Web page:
ARNPRIOR – Long-time Kinburn residents Barb and Leo Enright have also been snowbirds for a long time.
Roughly 11 years ago, at a Kinburn neighbour’s suggestion, the retired couple headed to Florida for six weeks. Leo, at the time, would help the neighbours keep their driveways and walkways clear of snow in the winter. He remembers clearly the -41 degree Celsius day, despite wearing gloves, he nearly froze his fingers off. It was time to try something new.
“There’s something to be said for shorts and sandals,” Leo told West Carleton Online today (March 27).
He and his wife are on Day Nine of self-isolation. Leo in his late 70s and Barb, “the young one” is less than 75 (that is the extent of the details we were given). After the first year down south, the Enrights would spend three months, January, February, March, in Florida every year for the next decade. This year was supposed to be even longer by half a month. The couple, who make the trip by car, decided to pull the plug early on the southern trip. When news of the coronavirus spread slightly faster than the coronavirus itself, they knew it was time to head home.
“We left early because of the virus,” Leo said. “We were listening pretty carefully. I was as ready as anybody to make a joke. But we could tell it was coming our way. We worried about being able to cross the border. At first, I was kidding. Then it became more and more serious.”
It takes the Enrights about a week to make the drive from Florida to the Valley. They made it to the border at 9:14 a.m. on March 18. They did not know what to expect. Crossing at Detroit-Windsor, whatever they were expecting, didn’t happen.
The border was a ghost town. Including their own, there were only three cars in line. There was no waiting.
“Absolutely not,” Leo said. “They just waved us through, and we were on our way. They gave us some French literature about the coronavirus. I asked, how are you? and they didn’t even answer back.”
It took less then five minutes.
“They didn’t even ask us about alcohol,” Leo said. “They just wanted to get the old folks through.”
After 40 years living in Kinburn, right beside the corner store, the Enrights moved to Arnprior around five years ago. Leo is a retired teacher. He spent the last 10 years of his career teaching at West Carleton Secondary School in its first 10 years of being open. Barb spent two years as the Kinburn Community Association president. They both helped organize the former Kinburn Christmas Parade and the popular bed races during the winter carnival.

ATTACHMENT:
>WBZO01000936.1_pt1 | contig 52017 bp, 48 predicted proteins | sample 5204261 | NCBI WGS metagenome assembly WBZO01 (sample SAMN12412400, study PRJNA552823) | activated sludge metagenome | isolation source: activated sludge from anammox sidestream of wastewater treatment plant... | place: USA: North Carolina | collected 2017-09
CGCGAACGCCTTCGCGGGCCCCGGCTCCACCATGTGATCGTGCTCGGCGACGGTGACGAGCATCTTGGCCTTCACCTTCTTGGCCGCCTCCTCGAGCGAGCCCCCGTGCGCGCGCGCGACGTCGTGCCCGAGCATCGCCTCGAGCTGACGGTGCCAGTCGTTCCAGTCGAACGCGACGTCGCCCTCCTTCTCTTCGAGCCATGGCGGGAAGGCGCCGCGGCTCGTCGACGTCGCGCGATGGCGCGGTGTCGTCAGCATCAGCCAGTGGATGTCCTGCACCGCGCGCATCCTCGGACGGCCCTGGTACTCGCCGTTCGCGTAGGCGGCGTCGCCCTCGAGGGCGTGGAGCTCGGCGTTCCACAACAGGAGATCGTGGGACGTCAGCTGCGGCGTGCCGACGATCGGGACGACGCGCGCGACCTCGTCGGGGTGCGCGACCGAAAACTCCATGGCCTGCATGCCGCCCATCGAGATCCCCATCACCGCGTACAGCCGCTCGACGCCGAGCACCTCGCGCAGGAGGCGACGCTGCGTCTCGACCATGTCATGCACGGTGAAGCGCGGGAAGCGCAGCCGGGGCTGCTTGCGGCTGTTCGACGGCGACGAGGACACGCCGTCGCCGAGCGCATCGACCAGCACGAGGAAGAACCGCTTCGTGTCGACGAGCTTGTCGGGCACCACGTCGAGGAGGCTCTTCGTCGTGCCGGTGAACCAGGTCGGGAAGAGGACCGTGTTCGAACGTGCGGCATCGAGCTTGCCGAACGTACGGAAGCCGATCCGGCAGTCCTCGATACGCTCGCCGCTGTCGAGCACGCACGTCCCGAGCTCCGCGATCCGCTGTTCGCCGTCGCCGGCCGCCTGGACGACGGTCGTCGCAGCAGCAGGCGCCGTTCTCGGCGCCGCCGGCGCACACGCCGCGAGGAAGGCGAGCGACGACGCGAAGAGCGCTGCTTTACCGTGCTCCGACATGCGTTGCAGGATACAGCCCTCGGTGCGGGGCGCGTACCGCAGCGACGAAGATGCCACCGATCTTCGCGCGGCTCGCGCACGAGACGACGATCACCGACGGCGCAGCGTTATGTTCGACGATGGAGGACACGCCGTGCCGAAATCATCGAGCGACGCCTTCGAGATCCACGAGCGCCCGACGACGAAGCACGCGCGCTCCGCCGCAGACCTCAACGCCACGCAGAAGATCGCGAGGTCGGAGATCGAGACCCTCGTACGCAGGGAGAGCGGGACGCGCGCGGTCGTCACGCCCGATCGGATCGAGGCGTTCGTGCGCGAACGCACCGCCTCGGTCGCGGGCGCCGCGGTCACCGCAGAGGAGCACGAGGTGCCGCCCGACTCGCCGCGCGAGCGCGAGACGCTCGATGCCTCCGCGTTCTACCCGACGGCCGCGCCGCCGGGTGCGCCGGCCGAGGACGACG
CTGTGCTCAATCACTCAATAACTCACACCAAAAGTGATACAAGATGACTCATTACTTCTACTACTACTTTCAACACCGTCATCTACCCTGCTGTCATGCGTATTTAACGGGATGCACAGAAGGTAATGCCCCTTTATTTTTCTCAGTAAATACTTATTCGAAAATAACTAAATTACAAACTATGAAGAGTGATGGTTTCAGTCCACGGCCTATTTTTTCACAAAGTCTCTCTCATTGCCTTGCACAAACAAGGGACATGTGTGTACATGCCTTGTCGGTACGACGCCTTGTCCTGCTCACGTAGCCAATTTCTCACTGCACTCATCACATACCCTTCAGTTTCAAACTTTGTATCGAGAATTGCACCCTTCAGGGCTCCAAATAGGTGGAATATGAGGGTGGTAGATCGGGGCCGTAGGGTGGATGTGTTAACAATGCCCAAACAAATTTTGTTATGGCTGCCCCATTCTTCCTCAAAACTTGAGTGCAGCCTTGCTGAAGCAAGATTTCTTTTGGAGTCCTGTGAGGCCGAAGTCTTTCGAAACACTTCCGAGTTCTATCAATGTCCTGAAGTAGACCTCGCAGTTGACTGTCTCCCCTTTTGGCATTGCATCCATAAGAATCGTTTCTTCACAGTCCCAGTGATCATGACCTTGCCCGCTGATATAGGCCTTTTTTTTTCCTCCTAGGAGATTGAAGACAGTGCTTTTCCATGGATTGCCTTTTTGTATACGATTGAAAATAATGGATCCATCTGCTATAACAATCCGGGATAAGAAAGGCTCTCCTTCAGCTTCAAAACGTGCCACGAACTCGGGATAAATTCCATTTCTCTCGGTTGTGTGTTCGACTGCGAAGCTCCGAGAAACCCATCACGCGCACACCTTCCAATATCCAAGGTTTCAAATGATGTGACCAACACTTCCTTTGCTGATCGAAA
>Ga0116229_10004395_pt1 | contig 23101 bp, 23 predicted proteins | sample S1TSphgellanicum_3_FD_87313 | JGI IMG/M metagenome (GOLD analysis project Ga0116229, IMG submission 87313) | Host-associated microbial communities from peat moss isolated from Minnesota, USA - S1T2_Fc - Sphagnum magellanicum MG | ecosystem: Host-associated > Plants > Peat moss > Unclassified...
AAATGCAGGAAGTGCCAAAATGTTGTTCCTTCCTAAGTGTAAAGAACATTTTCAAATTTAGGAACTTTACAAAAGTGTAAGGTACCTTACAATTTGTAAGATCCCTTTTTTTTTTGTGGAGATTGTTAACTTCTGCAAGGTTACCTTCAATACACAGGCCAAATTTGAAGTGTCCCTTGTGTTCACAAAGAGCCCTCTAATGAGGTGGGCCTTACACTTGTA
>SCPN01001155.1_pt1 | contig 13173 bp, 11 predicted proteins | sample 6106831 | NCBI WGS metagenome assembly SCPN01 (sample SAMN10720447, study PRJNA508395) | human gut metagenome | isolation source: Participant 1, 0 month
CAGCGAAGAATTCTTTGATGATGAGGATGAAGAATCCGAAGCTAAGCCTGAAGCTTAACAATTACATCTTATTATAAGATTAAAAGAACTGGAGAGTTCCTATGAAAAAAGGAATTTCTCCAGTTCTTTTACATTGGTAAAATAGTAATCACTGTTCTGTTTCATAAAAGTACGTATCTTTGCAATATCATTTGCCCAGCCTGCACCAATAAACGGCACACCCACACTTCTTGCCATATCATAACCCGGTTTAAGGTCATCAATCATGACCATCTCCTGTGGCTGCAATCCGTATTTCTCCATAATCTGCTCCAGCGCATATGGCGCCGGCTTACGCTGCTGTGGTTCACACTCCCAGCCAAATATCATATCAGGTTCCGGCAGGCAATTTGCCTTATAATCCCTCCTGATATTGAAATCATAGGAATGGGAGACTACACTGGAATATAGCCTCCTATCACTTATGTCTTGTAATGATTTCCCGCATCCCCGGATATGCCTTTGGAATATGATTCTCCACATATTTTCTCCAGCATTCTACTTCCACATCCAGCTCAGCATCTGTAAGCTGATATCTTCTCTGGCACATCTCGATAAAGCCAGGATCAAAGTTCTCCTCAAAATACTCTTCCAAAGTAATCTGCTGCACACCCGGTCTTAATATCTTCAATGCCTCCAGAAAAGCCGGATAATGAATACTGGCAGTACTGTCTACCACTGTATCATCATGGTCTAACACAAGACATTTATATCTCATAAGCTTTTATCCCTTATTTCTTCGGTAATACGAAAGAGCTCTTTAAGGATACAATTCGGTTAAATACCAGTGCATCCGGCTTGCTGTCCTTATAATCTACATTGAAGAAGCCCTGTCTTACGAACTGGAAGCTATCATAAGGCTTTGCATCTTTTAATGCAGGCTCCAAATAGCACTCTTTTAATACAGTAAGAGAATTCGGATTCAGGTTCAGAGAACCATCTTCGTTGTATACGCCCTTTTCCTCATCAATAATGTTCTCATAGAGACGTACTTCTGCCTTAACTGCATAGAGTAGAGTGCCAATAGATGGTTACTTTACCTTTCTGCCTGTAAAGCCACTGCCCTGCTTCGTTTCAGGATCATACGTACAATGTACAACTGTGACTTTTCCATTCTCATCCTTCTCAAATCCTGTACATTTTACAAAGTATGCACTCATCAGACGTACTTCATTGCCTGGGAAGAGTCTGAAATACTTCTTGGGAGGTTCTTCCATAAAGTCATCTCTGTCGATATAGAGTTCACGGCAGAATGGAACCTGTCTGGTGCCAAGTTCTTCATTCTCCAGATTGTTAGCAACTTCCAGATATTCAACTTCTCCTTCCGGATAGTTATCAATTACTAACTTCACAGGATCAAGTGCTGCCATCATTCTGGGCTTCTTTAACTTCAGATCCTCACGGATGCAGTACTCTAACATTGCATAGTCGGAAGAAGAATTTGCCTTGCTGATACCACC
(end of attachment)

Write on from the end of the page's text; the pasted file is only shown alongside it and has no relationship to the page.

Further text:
“We had a lot of fun,” Leo said. “We tried to give back as much as we could.”
Usually the Enrights take a leisurely return home stopping at friends and family for a visit. The reason they cross at Detroit is so they can stop in Whitby to visit their son Shannon his wife and two young children.
“We didn’t even stop to say hi to the grandkids,” Leo said. “We waved from the highway passing by. All that was curtailed.”
And once back in Canada, they were ready to self-isolate. On a day (March 27) when Prime Minister Justin Trudeau had to order at risk of jail-time travelling Canadians to self-isolate for 14 days because so many had refused the previous requests, the Enrights didn’t have to be asked twice. It was the plan after driving straight home from the border.
“We ordered our medications from Clancy’s (pharmacy in Arnprior),” Leo said. “We got them delivered. And Matt (their son) went and got the groceries before we arrived. We heard that self-isolation was going to be necessary, so why not? The virus is a ripple effect. You don’t even know if you have it. You can’t tell. You might be standing in line in front of someone. They might give you a smile and they might give you the virus.”
It’s been boring, but a necessary part of helping to stop the spread. After nine days, neither Barb nor Leo have shown any symptoms associated with COVID-19.
“So far so good, I guess,” Leo said. “I’m trying to stay busy playing computer games.”
Leo spent time chopping ice out of the driveway. Barb was working on the cupboards when West Carleton Online called.
“We’re not doing much, but we’re getting a few things done,” Leo said.
Their self-isolation ends April 1. Kind of a sick joke – no pun intended.
“We’re getting used to this,” Barb said. “We grew up in a time when there were only radios. Not even TV. We kept out of mischief by building things. I think this is going to be the new normal. Not for a couple of weeks, but months.”
Barb says, once their self-imposed self-isolation ends, they too will make changes to try to keep the herd safe.
“We will probably do one-person shopping,” she said. “We’ll do some shopping for our friends. You don’t take your family to the store or gatherings anymore.”
The goal is to keep people healthy, stop the spread and take the pressure off Canada’s health system.
“In the best of times people think they can just go to the Emergency Room instead of their doctor,” Barb said. “For things like colds and flus. It’s been overused for a long time.”